A study conducted in Ethiopia revealed that of the 476 pulmonary TB suspects, 395 (83.0%) had ever heard of TB; “evil eye” (50.4%) was the commonly mentioned cause of TB. Individuals who could read and write were more likely to be aware about TB ((crude OR = 2.98, (95%CI: 1.25, 7.08)) and more likely to know that TB is caused by a microorganism ((adjusted OR = 3.16, (95%CI: 1.77, 5.65)) than non-educated individuals. Males were more likely to know the cause of TB ((adjusted OR = 1.92, (95%CI: 1.22, 3.03)) than females. 51.3% of TB suspects perceived that other people would consider them inferior if they had TB. High stigma towards TB was reported by 199(51.2%). 220 (46.2%) did not seek help for their illness. Individuals who had previous anti-TB treatment were more likely to have appropriate health seeking behavior ((adjusted OR = 3.65, (95%CI: 1.89, 7.06)) than those who had not 3.

    The Incidence of tuberculosis (per 100,000 people) in Rwanda was reported at 106.00 in 2010 and was about 123 in 2008 and 115 in 2009. A report from Rwanda Biomedical center (RBC) showed that incidence rate of tuberculosis infections reduced from 63 people per 100,000 in 2014 to 50/100,000 in 2017 4. However, no report that indicated the factors associated with TB knowledge among TB patients in Rwanda.

    In Gakenke District, the number of TB cases has been increasing from 145 cases in 2015, 157 cases in 2016 up to 3200 cases in 2017 whereas countrywide the number of TB cases is 3365 cases in the same year 2017.

    Relatively few studies have investigated the factors influencing the TB knowledge among TB patients, especially in highly endemic countries. Knowledge of tuberculosis has been shown to influence health seeking behavior, specifically among people infected by TB and live in rural area are at a higher risk of transmitting tuberculosis than the general population. The study aim was to assess knowledge of tuberculosis and identify the associated that knowledge, in order to inform tailored interventions for advocacy, communication and social mobilization in rural communities of Rwanda.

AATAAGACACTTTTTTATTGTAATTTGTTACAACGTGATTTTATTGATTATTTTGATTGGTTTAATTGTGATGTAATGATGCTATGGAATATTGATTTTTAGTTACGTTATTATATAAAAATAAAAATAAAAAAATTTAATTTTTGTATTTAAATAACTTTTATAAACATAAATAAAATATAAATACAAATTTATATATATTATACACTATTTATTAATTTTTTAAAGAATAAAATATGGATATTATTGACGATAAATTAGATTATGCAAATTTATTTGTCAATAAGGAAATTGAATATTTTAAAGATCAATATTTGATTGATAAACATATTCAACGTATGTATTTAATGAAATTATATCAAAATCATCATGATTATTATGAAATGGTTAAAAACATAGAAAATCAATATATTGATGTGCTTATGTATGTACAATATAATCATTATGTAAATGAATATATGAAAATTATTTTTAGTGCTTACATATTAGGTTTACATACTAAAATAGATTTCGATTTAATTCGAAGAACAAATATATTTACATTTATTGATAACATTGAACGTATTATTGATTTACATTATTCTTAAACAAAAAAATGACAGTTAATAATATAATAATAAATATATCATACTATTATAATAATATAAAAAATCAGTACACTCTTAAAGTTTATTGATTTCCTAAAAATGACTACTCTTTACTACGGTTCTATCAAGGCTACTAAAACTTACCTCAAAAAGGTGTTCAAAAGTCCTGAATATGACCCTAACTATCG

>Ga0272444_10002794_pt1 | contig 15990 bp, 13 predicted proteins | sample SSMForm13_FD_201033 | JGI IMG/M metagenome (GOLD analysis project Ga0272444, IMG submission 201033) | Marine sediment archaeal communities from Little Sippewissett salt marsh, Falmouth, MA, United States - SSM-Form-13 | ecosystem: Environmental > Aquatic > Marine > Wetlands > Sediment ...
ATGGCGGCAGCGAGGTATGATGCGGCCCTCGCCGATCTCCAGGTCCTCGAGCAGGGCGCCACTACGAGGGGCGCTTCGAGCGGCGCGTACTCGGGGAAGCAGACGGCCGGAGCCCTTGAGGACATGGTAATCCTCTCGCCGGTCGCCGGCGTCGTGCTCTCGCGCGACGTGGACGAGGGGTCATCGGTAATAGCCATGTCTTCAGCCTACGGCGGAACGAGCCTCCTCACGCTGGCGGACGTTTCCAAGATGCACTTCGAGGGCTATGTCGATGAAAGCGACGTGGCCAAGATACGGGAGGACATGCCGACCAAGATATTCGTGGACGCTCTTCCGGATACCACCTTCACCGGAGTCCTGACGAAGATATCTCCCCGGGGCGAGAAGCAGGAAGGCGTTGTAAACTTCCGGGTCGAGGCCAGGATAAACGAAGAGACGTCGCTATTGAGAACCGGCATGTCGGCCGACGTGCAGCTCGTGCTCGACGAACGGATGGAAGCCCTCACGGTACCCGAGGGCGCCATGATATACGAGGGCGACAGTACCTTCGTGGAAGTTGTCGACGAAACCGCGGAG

Material and Methods

    Study Design, Setting and Population

    This study was a cross sectional descriptive research design using quantitative approach. A cross-sectional study design was chosen because; the present study compared a single point in time variables. Quantitative method was selected because these methods allowed researcher assess more variables at the same time.

    This research targeted all TB patients that visited different health facilities in Gakenke District Northern Province, Rwanda from April to December 2019. Randomly, three health centers from Gakeneke District were selected.

    Gakenke District is one of five districts of the Northern Province of Rwanda, with 348,334 inhabitants (NISR, 2012). People survive mainly by agricultural, farming and commercial activities (selling of goods and services). Commonly, diseases like intestinal worms, diarrhea, malaria, HIV and AIDS, tuberculosis, as well as upper and lower respiratory tract infections are seen in the outpatient departments of health facilities of Gakenke District (Gakenke Annual Report, 2017).

    Sample Size and Sampling Technique

    The data was collected among TB patients that frequently utilize the different health facilities in the three sectors of Gakenke District. The sample size of 384 TB patients was dram by using Cochran formula. Cochran (1963:75) formula used to determine proportions in single cross-sectional surveys was used for sample size determination (Cochran, 1963).



    As there is no study in Rwanda showing the level of TB knowledge among TB patient, based on the above explanations the following assumptions were applied: p, level of knowledge 50%, d is the expected margin of error (5%), Z, the standard score corresponding to a 95% confidence interval (1.96).



    However, 376 TB patients completed the questionnaire. This shows that the response rate was 97.9%.